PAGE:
I don't understand why people run such small resolutions at times. Recently i was at a friends house and i went on his pc w/ 15 inch CRT and he had the resolution set to 640x480! I couldn't believe it. the first thing i did was bump it to 800x600.
He saw it and yelled at me for making the change, then promptly switched it back.

PC users...

but yeah i think that apple could boost the resolution on some of its products, but i think for a consumer machine 1024x768 is fine. Also many consumers are older people (grandparents, etc) and they often have very poor eye site.

I run my iMac at 1024x768, but i'm young with good eyes, not everyone is as lucky.
post #7 of 12
Thread Starter 
<strong>Originally posted by Amorph:
Most people are nearsighted, especially older people. Text looks too small on the 12" iBook's screen to be comfortable. In fact, that's the first thing my mom said when she first peered at her new iBook's screen - followed by "I'll get used to it."
I work with people who run 17" CRTs at 800x600. It's sad, but true.</strong>

No need to explain it Amorph. I fully realize the sorts of reasons for not using certain DPI screens. It was just my rant. I rarely if ever do so, but what the hay...

Nearsightedness is being able to see objects clearly when they are close to you. When people get older, they'll tend to get farsighted (ie, lose their nearsightedness) and have to get reading glasses. For those who are both, they have to get bifocals.

The great advantage LCDs have over CRTs is the perfect sharpness. My experience tells me that a slightly fuzzy CRT is worse than smaller but perfectly sharp text. So, in some aspects, I don't think it would be that bad.

<strong>Originally posted by Composer:
'splain how feng shui relates to pixels and monitors. Really, I'm curious.</strong>

I hijacked the term for my usage so it doesn't have to really relate, just get the idea across. But I can give it a try from a manufacturing and marketing viewpoint.

Apple has a variety of LCD screen sizes and sells them at certain price points. By using the same DPI screen, Apple can order LCD screens in even more bulk from its contractor, it reduces the cost of the production since the LCD contractor just will produce an LCD of the same DPI but difference sizes screens (instead of multiple DPIs and screens), since these screens are cheaper due to increase bulk and production, Apple can reduce prices over its entire LCD product lines, and since increased screen size means increased resolution, Apple has a resonant marketing effect with the "more is better for less" computer market psychology. A balanced, elegant, and appropriate operation for Apple. Feng Shui.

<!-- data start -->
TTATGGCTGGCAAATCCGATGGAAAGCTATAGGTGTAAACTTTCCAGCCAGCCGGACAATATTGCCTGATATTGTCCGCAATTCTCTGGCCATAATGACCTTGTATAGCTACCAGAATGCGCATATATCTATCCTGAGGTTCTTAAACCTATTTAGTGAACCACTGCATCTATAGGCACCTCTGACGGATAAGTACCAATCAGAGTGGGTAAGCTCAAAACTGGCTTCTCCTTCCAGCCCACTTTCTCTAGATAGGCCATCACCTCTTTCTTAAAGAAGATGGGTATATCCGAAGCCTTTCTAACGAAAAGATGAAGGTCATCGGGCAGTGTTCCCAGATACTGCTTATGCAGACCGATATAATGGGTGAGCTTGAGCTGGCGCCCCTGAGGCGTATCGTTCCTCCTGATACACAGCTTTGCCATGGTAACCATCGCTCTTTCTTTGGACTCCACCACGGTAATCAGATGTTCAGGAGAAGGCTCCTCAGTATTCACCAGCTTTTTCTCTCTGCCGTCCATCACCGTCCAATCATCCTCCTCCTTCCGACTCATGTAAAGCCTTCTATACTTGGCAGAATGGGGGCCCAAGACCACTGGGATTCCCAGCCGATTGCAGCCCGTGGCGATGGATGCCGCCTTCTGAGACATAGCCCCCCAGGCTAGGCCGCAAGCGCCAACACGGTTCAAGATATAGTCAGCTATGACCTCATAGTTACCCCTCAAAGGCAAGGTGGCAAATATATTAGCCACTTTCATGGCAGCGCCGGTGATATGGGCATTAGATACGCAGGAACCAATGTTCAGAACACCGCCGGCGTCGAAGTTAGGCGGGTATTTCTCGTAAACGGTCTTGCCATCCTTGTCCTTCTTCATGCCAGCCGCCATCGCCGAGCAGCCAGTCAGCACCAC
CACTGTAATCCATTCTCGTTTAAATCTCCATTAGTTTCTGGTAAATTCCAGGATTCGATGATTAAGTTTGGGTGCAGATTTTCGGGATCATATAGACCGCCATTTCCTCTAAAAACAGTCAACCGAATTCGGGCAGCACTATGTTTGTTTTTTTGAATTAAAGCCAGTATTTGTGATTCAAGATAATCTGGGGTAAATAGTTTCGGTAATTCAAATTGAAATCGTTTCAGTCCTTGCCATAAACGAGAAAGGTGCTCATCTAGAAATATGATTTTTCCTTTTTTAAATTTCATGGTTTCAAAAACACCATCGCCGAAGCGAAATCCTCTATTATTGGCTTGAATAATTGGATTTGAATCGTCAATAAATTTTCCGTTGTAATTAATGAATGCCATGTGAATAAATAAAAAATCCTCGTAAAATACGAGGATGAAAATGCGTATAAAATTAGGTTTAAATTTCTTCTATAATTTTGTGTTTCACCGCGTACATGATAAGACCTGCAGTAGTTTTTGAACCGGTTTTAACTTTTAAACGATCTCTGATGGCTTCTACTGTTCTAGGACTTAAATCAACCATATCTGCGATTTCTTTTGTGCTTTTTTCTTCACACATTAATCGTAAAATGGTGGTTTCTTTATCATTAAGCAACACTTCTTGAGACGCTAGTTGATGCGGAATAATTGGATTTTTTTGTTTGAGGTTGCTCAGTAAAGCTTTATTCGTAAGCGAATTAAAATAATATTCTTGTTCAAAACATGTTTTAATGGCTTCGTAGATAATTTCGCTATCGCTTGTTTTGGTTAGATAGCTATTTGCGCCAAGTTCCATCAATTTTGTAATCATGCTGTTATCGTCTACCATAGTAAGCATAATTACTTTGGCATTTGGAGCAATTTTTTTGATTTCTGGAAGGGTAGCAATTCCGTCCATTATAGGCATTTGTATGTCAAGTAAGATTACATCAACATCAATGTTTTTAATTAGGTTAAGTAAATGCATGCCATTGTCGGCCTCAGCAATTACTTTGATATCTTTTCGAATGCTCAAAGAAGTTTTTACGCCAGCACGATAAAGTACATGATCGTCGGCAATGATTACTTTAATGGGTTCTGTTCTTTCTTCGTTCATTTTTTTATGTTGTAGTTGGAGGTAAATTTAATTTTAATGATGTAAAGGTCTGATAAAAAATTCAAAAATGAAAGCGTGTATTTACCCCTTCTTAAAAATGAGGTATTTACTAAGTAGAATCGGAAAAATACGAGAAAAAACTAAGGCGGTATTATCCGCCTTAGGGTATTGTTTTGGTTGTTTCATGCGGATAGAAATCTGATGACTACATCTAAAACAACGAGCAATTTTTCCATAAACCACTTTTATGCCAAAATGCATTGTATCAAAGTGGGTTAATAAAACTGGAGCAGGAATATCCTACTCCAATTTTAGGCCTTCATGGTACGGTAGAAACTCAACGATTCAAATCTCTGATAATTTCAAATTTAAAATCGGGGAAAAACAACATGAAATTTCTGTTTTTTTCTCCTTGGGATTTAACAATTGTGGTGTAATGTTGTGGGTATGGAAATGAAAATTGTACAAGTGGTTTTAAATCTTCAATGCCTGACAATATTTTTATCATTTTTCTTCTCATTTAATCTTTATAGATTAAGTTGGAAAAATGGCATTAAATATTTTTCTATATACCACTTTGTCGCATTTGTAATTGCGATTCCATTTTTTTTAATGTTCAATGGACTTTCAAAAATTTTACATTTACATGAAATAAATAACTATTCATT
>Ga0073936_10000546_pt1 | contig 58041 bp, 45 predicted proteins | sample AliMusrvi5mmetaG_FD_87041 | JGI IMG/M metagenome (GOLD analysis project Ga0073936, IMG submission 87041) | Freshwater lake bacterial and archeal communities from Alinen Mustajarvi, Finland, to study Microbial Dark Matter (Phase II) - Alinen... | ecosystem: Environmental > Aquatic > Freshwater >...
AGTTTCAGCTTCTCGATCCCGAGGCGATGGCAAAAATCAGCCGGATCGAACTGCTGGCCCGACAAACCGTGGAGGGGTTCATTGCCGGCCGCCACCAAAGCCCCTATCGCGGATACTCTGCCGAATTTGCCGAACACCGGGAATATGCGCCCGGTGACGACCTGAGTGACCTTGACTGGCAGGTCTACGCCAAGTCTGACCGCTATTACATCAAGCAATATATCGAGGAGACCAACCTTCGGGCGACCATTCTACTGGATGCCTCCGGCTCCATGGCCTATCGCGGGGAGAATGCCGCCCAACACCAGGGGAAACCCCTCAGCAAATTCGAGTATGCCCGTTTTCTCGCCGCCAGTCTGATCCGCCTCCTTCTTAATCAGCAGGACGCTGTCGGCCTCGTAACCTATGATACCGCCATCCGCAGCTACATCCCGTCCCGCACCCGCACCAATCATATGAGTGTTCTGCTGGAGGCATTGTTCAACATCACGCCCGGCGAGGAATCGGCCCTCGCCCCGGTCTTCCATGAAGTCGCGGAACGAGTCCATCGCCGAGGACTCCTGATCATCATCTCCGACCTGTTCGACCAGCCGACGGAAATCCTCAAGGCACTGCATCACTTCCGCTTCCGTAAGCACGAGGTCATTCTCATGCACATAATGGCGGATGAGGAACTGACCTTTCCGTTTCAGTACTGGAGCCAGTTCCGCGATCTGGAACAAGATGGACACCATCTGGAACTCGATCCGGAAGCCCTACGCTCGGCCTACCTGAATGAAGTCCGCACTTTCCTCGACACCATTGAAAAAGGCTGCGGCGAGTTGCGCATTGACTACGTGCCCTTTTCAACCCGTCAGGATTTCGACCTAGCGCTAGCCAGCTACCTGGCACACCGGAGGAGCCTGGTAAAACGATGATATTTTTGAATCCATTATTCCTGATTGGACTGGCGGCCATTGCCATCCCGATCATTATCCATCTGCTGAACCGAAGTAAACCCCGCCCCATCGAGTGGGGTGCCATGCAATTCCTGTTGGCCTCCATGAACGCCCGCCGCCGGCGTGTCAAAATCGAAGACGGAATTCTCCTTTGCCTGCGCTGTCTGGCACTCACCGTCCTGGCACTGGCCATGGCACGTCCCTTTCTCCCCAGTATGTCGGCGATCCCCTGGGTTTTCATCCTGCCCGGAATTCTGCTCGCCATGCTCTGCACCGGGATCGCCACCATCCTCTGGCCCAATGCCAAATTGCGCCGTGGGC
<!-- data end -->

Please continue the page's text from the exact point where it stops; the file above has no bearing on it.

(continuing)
As far as the mystical aspects of feng shui, I don't really subscribe to it, so I wouldn't be able to really explain it anyways.
post #8 of 12
Thread Starter 
And as for as the issues with people needing to view their screens so objects and text are larger, I would propose a software solution rather than a hardware one. The increased DPI is only better from this aspect.

This UI feature would zoom the entire screen and all its contents, somewhat like the zoom feature in a variety of applications.
post #9 of 12
Yeah. It seems puzzling to me (the lack of additional 106 dpi machines out of Apple), too.

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post #10 of 12
[quote]Originally posted by THT:
<strong>

No need to explain it Amorph. I fully realize the sorts of reasons for not using certain DPI screens. It was just my rant. I rarely if ever do so, but what the hay...</strong><hr></blockquote>

Ah, that must have been what threw me off.